Say hello to TWO more changes that will impact mortgage holders (and seekers).
Change is good—at least in theory (and according to the very old saying).
However, when you’re an education member who currently has (or is in the market for) a mortgage, even the slightest change in taxes, interest rates, and/or regulations can have you counting your pennies and holding your breath.
After all, it was only last month when the Federal Government introduced stricter rules for high ratio mortgages to ensure borrowers could still make good on their payments (in the event interest rates should happen to rise).
It’s almost as if the Feds were trying to give us a not-so-subtle hint that ‘something’ was coming.
Which leads us to the first of the aforementioned changes: mortgage rates are on the rise.
Are you still holding your breath?
Two of the five big banks announced their decision to hike lending rates by as much as 40 basis points as of mid-November. Depending on the outstanding amount owing, that could translate into tens of thousands of dollars in additional payments over the term of the mortgage. That’s the cost of a bathroom or kitchen renovation—or a European trip during summer break.
If you recently renewed your mortgage before the rate increase, congratulations—timing, as they say, is everything.
If your mortgage is coming due in the months ahead, or if you were in the market for a mortgage and were holding out for the lowest rate, don’t stress. Instead, get informed. Financial literacy is your best defense AND offense to proactively deal with sudden changes to mortgage rates.
To help you with that, here are some suggested educator-specific mortgage readings:
- The top 10 tips for getting the most out of your mortgage renewal
- 3 simple strategies to pay your mortgage off 5 years faster
- Home-buying 101: how to choose the right mortgage lender
The next change affects first-time homebuyers: the Ontario Land Transfer Tax rebate is set to double.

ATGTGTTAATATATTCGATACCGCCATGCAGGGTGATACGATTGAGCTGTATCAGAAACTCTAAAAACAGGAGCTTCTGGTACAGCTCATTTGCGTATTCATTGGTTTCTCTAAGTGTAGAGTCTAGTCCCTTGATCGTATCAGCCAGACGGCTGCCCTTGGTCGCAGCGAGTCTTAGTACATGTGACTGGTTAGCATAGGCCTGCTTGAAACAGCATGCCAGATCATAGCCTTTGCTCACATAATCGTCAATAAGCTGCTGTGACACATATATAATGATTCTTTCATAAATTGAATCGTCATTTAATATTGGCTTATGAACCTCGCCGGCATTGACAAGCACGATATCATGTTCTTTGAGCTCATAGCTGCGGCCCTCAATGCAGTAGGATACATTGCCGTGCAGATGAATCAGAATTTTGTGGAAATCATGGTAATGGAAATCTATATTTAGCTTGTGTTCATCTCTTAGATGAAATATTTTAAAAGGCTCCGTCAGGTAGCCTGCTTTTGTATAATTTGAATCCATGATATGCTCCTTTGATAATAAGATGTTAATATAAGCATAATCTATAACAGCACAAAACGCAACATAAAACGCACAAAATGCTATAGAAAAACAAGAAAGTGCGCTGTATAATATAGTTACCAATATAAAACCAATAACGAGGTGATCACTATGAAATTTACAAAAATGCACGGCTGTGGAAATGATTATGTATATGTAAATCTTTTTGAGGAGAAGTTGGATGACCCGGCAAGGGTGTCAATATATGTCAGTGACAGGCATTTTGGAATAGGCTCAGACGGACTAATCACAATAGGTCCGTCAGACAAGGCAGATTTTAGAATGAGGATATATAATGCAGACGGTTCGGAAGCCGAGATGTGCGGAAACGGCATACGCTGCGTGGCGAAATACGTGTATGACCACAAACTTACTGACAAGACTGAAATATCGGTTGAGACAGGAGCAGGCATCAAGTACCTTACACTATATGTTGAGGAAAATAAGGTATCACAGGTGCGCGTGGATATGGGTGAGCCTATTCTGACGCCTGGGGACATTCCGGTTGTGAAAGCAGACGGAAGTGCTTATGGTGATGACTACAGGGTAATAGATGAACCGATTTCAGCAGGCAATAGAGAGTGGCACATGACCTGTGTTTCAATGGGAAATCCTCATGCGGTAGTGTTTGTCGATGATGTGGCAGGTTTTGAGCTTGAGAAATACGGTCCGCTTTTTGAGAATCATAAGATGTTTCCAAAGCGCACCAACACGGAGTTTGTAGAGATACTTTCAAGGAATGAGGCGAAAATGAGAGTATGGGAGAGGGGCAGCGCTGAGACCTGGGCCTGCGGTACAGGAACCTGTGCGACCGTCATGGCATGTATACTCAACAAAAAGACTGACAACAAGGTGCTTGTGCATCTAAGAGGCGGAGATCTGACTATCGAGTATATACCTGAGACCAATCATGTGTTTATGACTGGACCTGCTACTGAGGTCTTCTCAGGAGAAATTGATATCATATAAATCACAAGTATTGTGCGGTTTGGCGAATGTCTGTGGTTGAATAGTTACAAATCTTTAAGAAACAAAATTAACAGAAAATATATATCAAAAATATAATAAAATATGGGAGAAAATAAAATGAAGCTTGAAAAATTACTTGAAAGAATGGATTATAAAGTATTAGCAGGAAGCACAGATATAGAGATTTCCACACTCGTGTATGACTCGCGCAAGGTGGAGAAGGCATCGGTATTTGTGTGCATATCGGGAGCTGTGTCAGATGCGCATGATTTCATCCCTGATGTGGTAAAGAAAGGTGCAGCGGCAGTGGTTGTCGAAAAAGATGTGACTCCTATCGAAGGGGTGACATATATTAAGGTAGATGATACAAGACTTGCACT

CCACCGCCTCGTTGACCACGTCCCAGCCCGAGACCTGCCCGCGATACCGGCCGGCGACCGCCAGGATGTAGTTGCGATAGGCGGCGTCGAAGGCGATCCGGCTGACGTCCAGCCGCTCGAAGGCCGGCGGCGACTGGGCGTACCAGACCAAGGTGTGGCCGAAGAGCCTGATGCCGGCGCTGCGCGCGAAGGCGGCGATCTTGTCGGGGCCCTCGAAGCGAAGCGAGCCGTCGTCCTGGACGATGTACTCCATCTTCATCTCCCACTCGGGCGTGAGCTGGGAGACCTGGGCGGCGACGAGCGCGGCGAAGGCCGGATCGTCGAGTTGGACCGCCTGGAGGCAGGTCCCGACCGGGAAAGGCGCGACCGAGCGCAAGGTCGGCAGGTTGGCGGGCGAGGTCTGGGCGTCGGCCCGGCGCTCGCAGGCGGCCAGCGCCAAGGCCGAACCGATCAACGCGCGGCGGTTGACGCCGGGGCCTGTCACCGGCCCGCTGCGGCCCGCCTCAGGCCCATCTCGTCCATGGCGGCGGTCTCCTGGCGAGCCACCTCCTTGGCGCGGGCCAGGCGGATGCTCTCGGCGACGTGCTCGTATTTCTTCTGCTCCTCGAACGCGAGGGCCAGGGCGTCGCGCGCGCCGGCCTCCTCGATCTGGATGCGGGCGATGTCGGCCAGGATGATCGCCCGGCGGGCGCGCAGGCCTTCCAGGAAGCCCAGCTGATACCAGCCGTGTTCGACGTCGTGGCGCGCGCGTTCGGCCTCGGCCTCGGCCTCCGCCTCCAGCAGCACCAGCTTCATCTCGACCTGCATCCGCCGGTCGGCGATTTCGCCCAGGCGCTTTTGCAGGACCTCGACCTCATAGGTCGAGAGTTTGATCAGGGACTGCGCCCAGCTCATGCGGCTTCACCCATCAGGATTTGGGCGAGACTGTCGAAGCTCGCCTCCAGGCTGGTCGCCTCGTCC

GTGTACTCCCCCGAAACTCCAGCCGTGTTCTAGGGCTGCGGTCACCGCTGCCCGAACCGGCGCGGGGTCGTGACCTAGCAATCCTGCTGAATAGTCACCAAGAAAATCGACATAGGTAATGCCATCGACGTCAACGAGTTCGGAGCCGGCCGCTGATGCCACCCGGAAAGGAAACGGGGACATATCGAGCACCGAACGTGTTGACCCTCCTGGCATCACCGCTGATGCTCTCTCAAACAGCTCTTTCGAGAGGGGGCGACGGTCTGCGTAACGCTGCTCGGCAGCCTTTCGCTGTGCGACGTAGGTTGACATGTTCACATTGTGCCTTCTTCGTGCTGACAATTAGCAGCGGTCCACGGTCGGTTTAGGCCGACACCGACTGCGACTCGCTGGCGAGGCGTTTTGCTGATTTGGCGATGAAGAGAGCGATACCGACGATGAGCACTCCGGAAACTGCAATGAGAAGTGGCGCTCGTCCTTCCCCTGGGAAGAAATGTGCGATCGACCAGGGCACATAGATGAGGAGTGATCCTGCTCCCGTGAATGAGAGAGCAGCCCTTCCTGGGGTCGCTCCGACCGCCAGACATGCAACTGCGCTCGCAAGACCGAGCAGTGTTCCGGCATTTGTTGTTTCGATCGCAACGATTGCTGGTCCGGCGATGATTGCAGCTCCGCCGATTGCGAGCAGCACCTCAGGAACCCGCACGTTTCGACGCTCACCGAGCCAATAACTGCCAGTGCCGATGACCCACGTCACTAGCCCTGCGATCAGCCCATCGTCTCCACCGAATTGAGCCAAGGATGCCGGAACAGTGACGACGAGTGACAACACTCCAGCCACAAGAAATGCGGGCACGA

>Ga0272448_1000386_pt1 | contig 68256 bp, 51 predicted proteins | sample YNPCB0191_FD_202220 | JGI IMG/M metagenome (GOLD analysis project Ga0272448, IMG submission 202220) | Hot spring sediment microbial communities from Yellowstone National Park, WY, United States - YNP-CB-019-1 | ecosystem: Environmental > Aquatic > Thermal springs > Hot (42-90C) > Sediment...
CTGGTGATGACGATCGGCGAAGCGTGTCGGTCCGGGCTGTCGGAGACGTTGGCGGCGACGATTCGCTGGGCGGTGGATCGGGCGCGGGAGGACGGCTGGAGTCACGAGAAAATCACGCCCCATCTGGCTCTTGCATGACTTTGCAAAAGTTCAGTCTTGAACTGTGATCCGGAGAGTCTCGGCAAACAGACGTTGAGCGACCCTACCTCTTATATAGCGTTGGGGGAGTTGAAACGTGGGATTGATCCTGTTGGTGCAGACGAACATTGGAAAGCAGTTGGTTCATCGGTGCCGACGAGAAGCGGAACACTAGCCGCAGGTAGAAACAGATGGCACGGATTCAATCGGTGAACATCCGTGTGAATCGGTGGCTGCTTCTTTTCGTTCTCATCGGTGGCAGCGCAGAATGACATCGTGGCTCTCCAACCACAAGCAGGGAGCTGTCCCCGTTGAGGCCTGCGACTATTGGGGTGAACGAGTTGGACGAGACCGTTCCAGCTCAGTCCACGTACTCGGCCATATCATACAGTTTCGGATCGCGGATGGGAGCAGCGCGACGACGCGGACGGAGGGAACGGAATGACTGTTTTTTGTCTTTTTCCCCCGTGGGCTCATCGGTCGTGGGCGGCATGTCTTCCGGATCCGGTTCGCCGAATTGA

Yes, not all news is bad news when it comes to the latest mortgage-related headlines.
Starting in January 2017, first-time homebuyers in Ontario, who have perhaps been feeling the pinch of higher home prices, will get a bigger break to their bottom line.
The maximum provincial Land Transfer Tax (LTT) rebate will double from $2,000 to $4,000.
The provincial LTT applies to all properties in Ontario and is a percentage of the purchase price. However, first-time homebuyers benefit from being able to claim and receive a full rebate of the provincial LTT amount (up to $4,000 maximum as of January 2017).
This is particularly great news if you’re early in your education career and on the lower end of the pay grid.
While the Ontario Government is doubling the rebate on the land-transfer tax for first-time homebuyers, it is also increasing the same tax on homes being sold for over two million dollars by half a percentage point. The increased revenues from the LTT rate increase on luxury homes will help pay for the doubled rebates for first-time buyers.
Wondering how these specific changes could impact you for better or worse? Reach out to us.
Since 1975, we’ve seen thousands of education members through hundreds of changes to mortgage rates, regulations, and more. If you have a particular concern or would like to know all about the many benefits of switching to Educators Financial Group for your lending needs, we’d be happy to chat with you.
Have one of our mortgage agents contact you.
Learn more about the mortgage types and rates we offer exclusively to education members.
Also be sure to check out The Learning Centre to increase your financial literacy on a wide range of topics.
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The information provided is general in nature and is provided with the understanding that it may not be relied upon as, nor considered to be, the rendering of tax, legal, accounting or professional advice. Please ensure to consult your accountant and/or legal advisor for specific advice related to your circumstances. Educators Financial Group will not be held responsible or liable for any losses, costs, damages or expenses incurred by reason of reliance as a result of the aforementioned information. The information presented was obtained from sources that are believed to be reliable. However, Educators Financial Group cannot guarantee their completeness or accuracy.